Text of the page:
Pressure mounted on Thursday on New York state Governor David Paterson to quit after another aide resigned in an expanding political scandal -- and even his most ardent backers offered only tepid support.

Paterson's director of communications quit -- the second high-level aide to step down in a week. Black leaders in Paterson's power base of Harlem held an emergency meeting but stopped short of endorsing that Paterson remain in office.

Paterson, a Democrat, already has abandoned his bid to seek a new term as governor amid questions that he may have improperly intervened to protect an aide from a domestic-violence allegation.

Then Paterson was charged on Wednesday by the state's ethics watchdog for unlawfully taking free tickets to the 2009 baseball World Series.

Paterson has denied any wrongdoing and pledged to cooperate with investigators.

All of us have agreed that due process must be respected and regarded, and the continuing of governing and providing services is what we want, civil rights leader Al Sharpton said late on Thursday.

Sharpton declined to offer an endorsement of the governor after conducting the emergency meeting to discuss Paterson and U.S. Representative Charlie Rangel, who temporarily stepped down as chairman of the powerful U.S. House of Representatives Ways and Means Committee on Wednesday while he faces an ethics investigation.

Paterson and Rangel are black politicians from Harlem, the historic center of black culture and politics in New York.

I don't see how Paterson can keep his job, said one invited guest, who spoke on condition of anonymity before the meeting and said some of the discussion might focus on finding a graceful way to ease Paterson out.

Denise O'Donnell, Paterson's deputy secretary for public safety, resigned last week in protest over contacts Paterson and the state police had with a woman who had sought a protective order against Paterson aide David Johnson.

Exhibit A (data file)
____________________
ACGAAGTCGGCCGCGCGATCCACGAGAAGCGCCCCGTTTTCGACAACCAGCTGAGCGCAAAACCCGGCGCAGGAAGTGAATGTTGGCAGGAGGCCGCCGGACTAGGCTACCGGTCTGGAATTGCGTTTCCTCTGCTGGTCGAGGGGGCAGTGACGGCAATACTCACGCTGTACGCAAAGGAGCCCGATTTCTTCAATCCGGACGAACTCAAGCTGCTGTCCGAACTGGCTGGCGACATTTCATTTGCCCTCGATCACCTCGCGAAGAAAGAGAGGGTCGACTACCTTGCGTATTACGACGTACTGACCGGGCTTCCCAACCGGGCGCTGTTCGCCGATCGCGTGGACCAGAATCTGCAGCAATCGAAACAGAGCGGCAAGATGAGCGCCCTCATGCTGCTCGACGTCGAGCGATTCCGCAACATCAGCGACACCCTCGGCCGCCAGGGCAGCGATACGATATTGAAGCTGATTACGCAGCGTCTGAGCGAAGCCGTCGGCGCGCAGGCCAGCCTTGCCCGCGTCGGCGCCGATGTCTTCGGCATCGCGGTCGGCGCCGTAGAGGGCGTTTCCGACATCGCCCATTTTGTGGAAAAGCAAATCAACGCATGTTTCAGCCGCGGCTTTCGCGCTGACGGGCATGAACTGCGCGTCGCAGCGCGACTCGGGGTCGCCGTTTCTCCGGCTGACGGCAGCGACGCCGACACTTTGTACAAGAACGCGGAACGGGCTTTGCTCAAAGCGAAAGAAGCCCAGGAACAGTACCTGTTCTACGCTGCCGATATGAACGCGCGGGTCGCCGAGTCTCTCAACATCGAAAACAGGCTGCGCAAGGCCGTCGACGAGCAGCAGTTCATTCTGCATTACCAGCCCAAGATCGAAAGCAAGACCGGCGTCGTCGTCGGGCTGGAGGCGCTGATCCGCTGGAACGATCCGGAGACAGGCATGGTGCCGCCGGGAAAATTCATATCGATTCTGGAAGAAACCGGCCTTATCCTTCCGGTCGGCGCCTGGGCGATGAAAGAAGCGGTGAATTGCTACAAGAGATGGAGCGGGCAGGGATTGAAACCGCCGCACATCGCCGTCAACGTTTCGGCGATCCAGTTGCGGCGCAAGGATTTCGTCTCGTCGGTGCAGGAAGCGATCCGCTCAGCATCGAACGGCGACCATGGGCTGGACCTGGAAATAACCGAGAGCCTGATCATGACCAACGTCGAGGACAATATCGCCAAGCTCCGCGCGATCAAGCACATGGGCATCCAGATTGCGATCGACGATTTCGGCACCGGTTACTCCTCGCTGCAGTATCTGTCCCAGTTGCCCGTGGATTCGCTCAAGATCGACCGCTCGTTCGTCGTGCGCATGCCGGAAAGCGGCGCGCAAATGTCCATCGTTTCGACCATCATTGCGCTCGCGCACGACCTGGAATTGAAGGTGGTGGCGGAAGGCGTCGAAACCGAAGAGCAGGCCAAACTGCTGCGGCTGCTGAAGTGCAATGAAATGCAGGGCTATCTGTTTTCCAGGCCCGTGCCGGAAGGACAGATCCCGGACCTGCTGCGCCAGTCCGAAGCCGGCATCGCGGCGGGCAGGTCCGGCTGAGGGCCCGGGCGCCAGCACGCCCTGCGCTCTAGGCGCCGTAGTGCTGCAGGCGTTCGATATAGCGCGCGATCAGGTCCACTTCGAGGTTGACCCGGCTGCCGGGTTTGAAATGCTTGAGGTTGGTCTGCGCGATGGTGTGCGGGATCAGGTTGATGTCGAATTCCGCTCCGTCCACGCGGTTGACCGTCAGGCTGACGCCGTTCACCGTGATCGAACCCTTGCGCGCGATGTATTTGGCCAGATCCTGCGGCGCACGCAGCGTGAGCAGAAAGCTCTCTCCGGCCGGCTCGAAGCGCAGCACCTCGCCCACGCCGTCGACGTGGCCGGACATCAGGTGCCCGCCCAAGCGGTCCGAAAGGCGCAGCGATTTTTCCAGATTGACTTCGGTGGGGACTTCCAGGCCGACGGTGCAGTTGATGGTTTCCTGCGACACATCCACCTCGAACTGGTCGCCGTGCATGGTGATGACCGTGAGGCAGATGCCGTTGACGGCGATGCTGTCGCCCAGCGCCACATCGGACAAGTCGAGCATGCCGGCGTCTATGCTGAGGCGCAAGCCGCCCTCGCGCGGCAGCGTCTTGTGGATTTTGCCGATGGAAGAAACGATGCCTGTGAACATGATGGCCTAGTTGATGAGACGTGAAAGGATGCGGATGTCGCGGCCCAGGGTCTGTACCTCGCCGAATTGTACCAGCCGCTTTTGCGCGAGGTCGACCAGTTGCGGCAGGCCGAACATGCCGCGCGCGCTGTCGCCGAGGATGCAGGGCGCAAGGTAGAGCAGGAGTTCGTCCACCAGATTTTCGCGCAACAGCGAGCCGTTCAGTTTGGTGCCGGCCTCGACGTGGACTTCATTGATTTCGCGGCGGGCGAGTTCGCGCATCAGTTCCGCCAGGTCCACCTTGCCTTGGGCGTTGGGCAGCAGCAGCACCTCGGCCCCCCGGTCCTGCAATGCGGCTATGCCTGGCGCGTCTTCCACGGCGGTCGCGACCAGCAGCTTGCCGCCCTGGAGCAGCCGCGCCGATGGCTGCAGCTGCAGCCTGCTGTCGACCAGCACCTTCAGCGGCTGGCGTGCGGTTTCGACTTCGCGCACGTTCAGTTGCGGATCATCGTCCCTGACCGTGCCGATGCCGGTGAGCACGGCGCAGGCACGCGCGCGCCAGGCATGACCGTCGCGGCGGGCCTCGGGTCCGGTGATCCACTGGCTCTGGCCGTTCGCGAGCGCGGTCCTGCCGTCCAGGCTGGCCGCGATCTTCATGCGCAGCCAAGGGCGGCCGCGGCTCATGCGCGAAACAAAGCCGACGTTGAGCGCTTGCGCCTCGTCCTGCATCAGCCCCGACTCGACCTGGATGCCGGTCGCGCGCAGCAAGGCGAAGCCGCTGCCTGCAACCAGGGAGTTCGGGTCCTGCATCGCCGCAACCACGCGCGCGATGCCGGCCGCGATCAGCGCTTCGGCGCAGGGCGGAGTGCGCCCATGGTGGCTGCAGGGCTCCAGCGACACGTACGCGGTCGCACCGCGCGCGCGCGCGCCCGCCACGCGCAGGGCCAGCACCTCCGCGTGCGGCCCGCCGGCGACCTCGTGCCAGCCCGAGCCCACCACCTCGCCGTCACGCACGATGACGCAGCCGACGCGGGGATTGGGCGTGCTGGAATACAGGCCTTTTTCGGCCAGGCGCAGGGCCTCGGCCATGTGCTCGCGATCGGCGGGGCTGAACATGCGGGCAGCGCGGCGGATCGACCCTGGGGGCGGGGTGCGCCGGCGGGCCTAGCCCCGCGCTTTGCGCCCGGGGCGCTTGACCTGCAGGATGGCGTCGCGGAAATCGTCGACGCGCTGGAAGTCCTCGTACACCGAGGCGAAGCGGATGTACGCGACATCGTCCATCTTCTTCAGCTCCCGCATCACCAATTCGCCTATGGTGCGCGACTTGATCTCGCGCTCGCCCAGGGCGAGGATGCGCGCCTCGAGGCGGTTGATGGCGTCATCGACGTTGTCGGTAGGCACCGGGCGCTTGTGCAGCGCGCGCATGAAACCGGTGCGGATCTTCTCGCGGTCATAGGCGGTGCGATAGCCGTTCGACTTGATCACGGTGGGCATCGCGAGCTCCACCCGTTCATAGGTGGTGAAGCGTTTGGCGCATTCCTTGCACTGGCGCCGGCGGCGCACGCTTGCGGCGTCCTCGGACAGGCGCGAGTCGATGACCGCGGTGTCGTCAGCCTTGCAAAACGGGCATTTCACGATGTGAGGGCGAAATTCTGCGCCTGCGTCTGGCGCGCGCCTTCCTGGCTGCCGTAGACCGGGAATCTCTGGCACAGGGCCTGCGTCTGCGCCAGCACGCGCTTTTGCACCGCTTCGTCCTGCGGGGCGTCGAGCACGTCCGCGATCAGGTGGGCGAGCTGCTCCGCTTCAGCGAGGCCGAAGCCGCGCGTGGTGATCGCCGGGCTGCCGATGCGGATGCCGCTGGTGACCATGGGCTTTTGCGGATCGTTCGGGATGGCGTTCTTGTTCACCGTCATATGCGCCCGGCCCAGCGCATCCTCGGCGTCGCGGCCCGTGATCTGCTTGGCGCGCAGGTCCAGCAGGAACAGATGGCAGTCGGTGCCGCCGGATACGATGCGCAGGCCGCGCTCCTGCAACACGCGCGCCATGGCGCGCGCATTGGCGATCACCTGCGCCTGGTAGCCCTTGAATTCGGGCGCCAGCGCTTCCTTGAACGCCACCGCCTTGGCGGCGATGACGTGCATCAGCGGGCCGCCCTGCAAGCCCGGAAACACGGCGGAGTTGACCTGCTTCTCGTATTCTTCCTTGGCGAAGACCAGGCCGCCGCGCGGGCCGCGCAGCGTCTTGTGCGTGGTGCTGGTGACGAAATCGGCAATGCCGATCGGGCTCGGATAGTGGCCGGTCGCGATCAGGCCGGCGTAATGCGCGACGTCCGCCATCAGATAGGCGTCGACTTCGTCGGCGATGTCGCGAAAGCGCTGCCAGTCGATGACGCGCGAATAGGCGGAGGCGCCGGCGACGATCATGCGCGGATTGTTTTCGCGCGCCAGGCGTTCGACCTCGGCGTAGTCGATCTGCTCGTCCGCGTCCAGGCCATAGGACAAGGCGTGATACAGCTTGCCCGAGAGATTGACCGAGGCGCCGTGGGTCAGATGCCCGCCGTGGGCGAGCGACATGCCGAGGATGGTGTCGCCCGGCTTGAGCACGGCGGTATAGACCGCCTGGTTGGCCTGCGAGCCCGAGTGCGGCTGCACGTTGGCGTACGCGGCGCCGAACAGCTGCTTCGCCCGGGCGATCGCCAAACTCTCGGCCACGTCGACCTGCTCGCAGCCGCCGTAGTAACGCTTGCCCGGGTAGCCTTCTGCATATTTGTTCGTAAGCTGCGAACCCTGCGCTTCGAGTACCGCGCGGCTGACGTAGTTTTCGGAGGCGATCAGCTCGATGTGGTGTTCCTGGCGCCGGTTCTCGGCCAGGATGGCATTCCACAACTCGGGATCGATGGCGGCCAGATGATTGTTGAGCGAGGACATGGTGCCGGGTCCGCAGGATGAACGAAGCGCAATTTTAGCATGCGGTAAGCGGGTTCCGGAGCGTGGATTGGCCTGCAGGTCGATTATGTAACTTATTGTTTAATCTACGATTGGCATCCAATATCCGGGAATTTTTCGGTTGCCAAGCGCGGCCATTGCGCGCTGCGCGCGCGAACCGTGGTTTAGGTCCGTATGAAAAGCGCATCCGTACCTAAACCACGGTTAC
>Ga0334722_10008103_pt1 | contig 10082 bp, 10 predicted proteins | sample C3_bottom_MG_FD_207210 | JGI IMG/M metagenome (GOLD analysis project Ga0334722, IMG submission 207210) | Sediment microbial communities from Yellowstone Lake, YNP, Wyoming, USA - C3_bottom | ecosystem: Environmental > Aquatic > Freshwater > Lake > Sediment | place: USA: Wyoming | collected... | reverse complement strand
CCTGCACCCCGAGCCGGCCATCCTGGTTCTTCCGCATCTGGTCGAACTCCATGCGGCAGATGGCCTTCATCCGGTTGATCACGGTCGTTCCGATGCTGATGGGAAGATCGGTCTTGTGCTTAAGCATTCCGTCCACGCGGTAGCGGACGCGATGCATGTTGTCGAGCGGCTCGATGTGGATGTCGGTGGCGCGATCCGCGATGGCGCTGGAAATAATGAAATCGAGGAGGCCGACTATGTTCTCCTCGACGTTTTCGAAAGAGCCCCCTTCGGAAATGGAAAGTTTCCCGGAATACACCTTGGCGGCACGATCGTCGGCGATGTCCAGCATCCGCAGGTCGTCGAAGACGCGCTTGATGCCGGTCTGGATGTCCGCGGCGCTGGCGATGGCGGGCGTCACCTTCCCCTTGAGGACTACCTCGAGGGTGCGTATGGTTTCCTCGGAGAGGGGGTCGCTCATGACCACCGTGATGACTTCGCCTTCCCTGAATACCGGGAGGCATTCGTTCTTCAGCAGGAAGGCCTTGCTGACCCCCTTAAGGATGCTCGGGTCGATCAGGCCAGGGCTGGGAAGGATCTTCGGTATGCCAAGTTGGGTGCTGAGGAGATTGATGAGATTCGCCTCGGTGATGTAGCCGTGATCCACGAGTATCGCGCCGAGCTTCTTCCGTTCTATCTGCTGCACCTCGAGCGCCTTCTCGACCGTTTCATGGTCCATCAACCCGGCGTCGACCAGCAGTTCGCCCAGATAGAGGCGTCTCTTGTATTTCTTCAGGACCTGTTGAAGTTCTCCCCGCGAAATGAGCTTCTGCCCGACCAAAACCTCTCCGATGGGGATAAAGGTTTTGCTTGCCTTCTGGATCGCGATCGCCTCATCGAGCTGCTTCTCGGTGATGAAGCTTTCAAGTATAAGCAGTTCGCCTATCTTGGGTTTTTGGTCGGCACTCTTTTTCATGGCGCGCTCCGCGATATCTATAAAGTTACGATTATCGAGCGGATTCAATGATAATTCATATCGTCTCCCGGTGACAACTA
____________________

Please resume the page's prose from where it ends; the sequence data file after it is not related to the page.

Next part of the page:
The woman at the center of the case failed to show up for a court appearance one day after speaking with the governor, resulting in the case being dismissed.

Then on Thursday Paterson's director of communications resigned, citing matters of integrity and commitment to public service.

Unfortunately, as recent developments have come to light, I cannot in good conscience continue in my current position. I have notified the governor that I am resigning as director of communications, Peter Kauffmann said in a statement.

If Paterson were to step down, it would elevate an unelected appointee -- Lieutenant Governor Richard Ravitch -- to the post of governor until a new governor can be elected in November and sworn in next January.

Ravitch, a lawyer and longtime public official, was appointed by Paterson last July, four months after Paterson assumed the governorship when Democratic Governor Eliot Spitzer resigned in a prostitution scandal.

Paterson, who was elected lieutenant governor in 2006, assumed the top job two years ago when Spitzer resigned. Since then his public opinion poll numbers have declined in tandem with a number of political missteps.

(Editing by Daniel Trotta and Will Dunham)